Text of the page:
Shooting pain that starts in the hip and runs down the leg is often labeled as sciatica. Technically, sciatica is a specific type of nerve pain. While sciatica is a frequent culprit in radiating leg pain, other potential pain sources include problems originating in muscles, joints or bursae. Identifying patterns in the pain and related symptoms can help determine the source of the pain and set the course for recovery.
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Sciatica is a nerve pain caused by compression or inflammation of a nerve in the lower back or buttock region. Pain is usually quite sharp in the buttock area and often runs down the leg all the way to the foot. The pain increases when tension is placed on the sciatic nerve. Radiating pain that is dramatically increased when lying face up and raising a straight leg suggests sciatica. Nerve compression or inflammation may also cause numbness or weakness in the involved leg. When radiating pain is increases by leg raising and is coupled with numbness or weakness, a sciatic nerve problem is the likely culprit according to a clinical review published in the "British Medical Journal" in June, 2007.
A strain or cramp in a hamstring muscle can certainly be painful. Usually a hamstring injury occurs suddenly during an activity like high speed running. (ref. 2) The focal point of the pain is often where the hamstring attaches to the pelvis. This portion of the pelvis is sometimes called the "sit bone" because of its location at the lower margin of the buttock. The pain will radiate along the course of the hamstring muscle in the back of the thigh. There is usually no pain below the knee and no numbness.
Inflammation or arthritis of the hip joint often manifest as pain in the groin that radiates down the front and inner portion of the thigh. A study published in January, 2008 in the journal "Pain Medicine" specifically assessed pain referral patterns from the hip joint. Authors of the study found that over 50 percent of the time, the pain is felt in the groin and front of the thigh. Over 70 percent of the subjects had pain in the buttock and in just over 20 percent, the pain ran past the level of the knee into the lower leg. Logically, pain coming from the hip joint is increased when the joint is placed in a position of stress. Sitting cross-legged on the floor, for example, is likely to be uncomfortable or even impossible for a person with significant hip joint arthritis or inflammation.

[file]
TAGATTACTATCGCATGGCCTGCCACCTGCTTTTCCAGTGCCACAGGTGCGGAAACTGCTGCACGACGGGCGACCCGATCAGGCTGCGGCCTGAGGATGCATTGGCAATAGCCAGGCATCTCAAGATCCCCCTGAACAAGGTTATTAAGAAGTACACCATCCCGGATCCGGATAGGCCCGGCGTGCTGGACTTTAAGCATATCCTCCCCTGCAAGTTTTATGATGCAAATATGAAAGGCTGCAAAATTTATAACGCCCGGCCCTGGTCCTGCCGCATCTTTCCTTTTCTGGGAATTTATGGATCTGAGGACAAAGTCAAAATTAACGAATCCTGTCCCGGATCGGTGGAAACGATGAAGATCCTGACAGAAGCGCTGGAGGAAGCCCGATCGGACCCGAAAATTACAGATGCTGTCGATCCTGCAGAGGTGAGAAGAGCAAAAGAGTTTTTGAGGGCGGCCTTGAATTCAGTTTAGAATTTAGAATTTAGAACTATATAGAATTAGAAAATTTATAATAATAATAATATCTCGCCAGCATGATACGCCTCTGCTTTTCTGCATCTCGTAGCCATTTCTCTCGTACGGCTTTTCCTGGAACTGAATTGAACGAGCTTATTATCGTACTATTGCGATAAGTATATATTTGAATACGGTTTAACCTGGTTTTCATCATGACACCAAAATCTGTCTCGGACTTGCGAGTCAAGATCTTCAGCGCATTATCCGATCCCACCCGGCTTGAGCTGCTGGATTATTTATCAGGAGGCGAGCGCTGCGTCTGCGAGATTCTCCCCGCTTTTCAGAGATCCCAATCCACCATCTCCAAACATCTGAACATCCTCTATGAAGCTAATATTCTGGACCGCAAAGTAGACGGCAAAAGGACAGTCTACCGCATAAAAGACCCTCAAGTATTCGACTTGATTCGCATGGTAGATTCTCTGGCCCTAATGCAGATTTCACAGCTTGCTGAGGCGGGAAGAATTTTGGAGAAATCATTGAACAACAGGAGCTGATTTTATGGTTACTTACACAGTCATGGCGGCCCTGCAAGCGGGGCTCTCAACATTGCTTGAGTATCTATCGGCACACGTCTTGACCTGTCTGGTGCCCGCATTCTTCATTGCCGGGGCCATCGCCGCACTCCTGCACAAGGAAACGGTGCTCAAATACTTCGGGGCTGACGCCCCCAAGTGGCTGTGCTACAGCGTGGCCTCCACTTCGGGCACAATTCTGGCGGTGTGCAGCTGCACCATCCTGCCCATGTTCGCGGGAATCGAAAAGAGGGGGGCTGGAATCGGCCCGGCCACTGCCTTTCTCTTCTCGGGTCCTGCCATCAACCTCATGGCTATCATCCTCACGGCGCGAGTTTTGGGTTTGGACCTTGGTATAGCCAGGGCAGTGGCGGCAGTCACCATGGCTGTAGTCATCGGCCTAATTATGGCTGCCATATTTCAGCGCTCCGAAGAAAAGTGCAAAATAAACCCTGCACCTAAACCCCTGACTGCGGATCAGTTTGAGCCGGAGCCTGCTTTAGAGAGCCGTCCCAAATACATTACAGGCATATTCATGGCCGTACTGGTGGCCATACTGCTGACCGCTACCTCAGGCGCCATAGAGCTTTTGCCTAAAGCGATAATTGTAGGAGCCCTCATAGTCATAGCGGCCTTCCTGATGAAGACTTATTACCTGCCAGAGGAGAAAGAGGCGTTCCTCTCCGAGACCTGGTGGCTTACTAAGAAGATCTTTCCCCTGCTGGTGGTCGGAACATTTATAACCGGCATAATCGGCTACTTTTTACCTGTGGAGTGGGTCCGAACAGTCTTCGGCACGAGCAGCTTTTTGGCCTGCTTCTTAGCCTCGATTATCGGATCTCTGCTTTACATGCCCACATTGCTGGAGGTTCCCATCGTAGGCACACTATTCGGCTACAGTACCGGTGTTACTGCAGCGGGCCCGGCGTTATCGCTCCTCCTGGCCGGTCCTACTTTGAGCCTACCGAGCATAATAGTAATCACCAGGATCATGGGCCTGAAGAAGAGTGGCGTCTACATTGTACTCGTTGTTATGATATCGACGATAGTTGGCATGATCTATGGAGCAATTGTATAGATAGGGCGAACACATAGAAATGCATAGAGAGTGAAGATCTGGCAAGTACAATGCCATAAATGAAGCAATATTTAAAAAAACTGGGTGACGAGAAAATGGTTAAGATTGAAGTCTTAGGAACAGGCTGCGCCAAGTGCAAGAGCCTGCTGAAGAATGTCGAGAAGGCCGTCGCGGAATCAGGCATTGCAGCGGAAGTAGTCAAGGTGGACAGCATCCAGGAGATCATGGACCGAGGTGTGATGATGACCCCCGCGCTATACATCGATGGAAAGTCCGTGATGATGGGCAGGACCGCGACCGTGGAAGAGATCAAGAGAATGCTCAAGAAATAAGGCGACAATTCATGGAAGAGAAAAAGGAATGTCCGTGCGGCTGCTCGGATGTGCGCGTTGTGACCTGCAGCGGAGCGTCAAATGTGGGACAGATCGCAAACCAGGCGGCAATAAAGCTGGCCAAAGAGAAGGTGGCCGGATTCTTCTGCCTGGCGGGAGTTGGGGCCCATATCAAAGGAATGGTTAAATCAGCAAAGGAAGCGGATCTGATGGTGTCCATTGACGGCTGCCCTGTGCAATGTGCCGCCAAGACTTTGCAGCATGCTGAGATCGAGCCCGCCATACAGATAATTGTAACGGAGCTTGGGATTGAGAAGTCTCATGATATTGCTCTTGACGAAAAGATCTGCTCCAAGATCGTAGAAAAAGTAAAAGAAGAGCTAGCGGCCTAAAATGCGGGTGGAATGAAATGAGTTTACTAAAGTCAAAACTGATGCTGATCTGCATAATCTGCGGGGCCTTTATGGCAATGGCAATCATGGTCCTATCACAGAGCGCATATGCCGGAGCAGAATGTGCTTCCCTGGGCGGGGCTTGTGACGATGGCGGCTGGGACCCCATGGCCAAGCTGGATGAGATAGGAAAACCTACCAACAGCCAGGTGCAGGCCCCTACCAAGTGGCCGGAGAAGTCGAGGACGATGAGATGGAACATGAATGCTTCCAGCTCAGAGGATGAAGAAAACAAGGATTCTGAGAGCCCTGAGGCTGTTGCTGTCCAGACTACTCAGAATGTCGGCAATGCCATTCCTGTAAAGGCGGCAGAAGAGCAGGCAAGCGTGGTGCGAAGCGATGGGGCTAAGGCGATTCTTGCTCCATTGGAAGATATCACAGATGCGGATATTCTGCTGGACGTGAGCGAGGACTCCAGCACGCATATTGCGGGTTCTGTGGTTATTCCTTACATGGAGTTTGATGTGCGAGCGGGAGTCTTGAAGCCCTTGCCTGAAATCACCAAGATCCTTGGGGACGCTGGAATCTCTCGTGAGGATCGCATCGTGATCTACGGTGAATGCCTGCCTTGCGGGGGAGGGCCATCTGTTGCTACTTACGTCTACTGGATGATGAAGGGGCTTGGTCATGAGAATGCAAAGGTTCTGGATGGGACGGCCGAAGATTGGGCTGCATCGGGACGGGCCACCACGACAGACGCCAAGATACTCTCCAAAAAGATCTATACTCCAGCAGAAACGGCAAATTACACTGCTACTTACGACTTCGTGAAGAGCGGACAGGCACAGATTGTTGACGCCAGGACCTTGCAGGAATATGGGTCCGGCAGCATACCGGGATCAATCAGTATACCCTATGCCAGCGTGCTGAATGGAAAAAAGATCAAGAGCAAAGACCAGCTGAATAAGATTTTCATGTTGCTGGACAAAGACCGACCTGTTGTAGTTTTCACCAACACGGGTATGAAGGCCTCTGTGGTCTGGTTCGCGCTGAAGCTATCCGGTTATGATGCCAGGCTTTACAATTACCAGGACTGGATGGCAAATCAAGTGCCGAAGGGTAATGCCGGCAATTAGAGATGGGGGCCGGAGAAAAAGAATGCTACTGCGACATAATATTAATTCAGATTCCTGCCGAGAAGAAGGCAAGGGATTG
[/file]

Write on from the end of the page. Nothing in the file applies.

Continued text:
The trochanteric bursa lies over a bony knob along the outside of the hip. This knob serves as an attachment point for several powerful muscles that move and stabilize the hip. Bursitis, or inflammation of this bursa, can cause sharp pain. When the bursa is very inflamed, there is often tightness and tenderness traveling along the course of the iliotibial band, a dense, fibrous connective tissue band that runs along the outside of the thigh to a point just below the knee. The most sharply tender area will be at the point of the hip on its outside edge. Lesser tenderness runs down along the outside edge of the thigh. (Ref. 4) This pain may interfere with sleep, especially when lying on the tender side. Standing up after prolonged sitting may be painful. Squatting, stair climbing and prolonged walking may also increase this pain. (Ref. 4)